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Response to arikara (Original post)

Sat Oct 18, 2014, 09:27 PM

7. Probably The Chief Difference Is This, Ma'am

People executed in Saudi Arabia are executed for specific acts they have been convicted in court of doing. The act may not be one we consider a crime, such as sorcery or adultery, but nonetheless it is a specific thing the person is convicted of doing. The act may be one, such as drug smuggling or robbery, which even supporters here of capital punishment might not consider warrant death, but again, it is a specific crime, and the person executed has been convicted of it. Most beheadings are for murder. Personally, I do not consider Saudi police methods or court procedures particularly reliable, and expect there are erroneous convictions. But still, people are convicted of a specific crime, a particular act, and most likely actually did what they are convicted of.

A very large proportion of people killed by I.S.I.L. are killed for things someone else did, or for being something rather than doing something. The handful of Westerners killed were not killed for anything they personally did, but as vengeance for acts of Western governments. A large proportion of battlefield prisoners the I.S.I.L. kills are killed because other soldiers or militia have killed Sunnis, or even because I.S.I.L. fighters have been killed nearby in battle. People in areas I.S.I.L. controls are often killed simply for being of the wrong religion, with no attempt, even, made to dummy up a charge of espionage or sabotage.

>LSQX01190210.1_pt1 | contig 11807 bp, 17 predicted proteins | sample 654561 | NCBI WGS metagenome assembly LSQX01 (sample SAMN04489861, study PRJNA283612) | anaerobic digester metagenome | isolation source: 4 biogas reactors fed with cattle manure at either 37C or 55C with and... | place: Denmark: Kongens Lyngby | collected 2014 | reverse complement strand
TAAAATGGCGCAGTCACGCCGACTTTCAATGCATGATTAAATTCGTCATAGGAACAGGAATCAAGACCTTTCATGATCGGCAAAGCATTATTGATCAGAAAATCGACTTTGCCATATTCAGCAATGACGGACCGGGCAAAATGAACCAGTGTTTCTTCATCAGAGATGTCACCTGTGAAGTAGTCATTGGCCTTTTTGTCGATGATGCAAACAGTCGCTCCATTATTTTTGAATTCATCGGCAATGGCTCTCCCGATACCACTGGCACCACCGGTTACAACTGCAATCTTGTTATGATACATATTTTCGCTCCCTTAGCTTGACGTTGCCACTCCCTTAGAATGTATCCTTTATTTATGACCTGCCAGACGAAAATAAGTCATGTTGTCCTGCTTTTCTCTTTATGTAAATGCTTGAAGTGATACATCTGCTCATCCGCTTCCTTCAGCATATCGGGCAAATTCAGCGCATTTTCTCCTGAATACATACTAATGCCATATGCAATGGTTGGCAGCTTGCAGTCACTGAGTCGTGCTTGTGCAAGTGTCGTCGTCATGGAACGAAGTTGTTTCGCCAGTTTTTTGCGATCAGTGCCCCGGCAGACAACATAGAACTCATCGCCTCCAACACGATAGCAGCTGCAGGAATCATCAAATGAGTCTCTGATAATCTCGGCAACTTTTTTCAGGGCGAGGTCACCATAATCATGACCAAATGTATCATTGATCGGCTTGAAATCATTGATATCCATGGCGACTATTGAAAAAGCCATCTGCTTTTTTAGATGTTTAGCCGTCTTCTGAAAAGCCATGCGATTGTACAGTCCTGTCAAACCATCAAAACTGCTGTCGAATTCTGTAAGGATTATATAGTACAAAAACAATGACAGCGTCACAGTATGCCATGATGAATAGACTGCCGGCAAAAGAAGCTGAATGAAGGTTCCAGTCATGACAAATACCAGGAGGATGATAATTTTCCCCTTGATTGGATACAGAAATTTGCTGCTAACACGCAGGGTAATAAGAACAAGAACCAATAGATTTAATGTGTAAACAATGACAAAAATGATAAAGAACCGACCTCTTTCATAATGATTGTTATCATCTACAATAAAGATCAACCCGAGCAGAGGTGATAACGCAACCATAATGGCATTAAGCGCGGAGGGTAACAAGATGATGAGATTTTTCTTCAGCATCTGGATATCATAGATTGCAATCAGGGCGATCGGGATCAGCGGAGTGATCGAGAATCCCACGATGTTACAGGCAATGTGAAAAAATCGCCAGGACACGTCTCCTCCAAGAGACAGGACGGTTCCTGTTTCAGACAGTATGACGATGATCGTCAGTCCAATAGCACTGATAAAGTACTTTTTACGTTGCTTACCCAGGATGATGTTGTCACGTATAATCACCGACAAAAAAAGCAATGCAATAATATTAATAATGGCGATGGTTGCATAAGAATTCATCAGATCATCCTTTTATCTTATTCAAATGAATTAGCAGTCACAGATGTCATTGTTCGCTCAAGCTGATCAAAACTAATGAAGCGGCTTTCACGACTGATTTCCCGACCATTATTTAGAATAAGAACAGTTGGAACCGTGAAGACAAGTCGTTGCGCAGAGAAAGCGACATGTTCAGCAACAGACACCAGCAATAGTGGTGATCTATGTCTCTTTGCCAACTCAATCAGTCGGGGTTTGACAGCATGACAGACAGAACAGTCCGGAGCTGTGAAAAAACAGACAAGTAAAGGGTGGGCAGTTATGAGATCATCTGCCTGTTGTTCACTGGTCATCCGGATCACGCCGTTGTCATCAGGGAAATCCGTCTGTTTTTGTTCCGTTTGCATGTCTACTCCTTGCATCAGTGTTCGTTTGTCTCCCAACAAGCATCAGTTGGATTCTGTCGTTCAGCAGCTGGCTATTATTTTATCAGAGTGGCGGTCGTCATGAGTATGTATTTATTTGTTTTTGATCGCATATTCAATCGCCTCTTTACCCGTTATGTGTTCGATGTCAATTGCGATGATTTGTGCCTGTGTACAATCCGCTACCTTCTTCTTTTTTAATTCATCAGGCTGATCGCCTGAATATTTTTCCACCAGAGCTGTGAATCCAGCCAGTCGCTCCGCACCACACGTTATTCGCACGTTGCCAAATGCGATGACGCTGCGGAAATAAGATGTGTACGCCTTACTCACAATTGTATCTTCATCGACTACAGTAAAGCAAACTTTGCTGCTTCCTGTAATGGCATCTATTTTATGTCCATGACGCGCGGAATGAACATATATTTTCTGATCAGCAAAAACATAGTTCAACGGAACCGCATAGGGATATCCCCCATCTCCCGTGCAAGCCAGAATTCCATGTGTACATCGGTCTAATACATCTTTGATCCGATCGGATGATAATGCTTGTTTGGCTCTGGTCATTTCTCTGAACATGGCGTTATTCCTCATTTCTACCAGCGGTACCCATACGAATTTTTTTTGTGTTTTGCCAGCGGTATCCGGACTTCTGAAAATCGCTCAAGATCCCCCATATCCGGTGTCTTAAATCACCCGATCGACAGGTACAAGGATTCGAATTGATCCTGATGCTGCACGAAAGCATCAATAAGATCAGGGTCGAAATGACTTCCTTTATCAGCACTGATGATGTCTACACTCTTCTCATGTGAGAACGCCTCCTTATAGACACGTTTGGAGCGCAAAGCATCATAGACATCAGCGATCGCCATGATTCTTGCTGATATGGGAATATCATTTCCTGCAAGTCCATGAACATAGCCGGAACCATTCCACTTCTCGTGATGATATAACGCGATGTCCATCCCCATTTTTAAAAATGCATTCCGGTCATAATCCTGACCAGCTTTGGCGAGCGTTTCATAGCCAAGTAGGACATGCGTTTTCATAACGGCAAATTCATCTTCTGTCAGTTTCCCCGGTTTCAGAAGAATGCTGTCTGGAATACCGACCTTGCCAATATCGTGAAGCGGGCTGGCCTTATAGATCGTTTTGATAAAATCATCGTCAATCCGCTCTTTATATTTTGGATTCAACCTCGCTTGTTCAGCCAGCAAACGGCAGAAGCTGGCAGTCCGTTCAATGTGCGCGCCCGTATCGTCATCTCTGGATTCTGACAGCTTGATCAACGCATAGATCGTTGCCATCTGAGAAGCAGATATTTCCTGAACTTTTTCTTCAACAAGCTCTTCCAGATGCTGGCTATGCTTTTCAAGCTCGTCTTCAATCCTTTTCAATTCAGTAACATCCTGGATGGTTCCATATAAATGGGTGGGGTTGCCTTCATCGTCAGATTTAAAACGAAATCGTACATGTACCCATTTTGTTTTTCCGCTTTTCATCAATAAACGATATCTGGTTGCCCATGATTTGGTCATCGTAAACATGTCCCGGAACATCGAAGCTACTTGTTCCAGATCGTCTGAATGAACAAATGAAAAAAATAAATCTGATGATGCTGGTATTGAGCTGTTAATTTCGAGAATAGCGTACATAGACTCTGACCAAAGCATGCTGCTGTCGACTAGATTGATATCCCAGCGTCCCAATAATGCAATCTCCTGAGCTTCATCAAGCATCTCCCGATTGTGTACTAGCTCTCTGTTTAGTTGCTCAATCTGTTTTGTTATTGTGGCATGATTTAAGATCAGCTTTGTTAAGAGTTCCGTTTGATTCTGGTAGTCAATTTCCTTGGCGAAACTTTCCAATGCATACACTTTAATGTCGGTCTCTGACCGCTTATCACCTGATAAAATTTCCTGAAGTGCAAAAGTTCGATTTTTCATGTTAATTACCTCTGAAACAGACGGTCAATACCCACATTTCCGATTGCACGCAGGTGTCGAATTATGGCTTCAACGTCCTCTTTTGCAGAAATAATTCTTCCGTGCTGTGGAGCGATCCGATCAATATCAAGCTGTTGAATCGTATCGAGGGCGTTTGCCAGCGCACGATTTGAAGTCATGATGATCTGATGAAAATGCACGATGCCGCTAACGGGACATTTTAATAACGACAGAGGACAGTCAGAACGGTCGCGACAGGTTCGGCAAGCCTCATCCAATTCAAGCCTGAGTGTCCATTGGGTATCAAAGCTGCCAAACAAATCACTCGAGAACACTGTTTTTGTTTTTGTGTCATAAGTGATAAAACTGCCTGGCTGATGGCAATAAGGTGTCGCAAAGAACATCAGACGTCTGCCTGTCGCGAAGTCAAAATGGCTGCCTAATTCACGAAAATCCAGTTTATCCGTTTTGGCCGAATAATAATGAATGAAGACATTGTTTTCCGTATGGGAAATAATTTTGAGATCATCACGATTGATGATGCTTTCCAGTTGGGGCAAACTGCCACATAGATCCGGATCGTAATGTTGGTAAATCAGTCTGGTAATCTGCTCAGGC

That people are killed in an antique manner, and often in a very botched effort requiring much sawing and haggling, rather than by a clean sword cut delivered by a practiced professional, is simply a garnish piled atop a profound wrong and injustice. It becomes a ready focus for outrage, but the real outrage is not the how, but the why. The people I.S.I.L. kills are not by any stretch criminal, in most instances; in some instances they are genuine humanitarians, in others simply unfortunates caught on the wrong side of an armed line. This most people will regard as an outrage. The people Saudi Arabia executes are in most instances actual criminals, and these executions rouse little outrage. Outrage at Saudi executions is confined for most to specific instances where it is felt the person was not guilty of the crime, or is being executed for something that elsewhere is not regarded as a crime at all.

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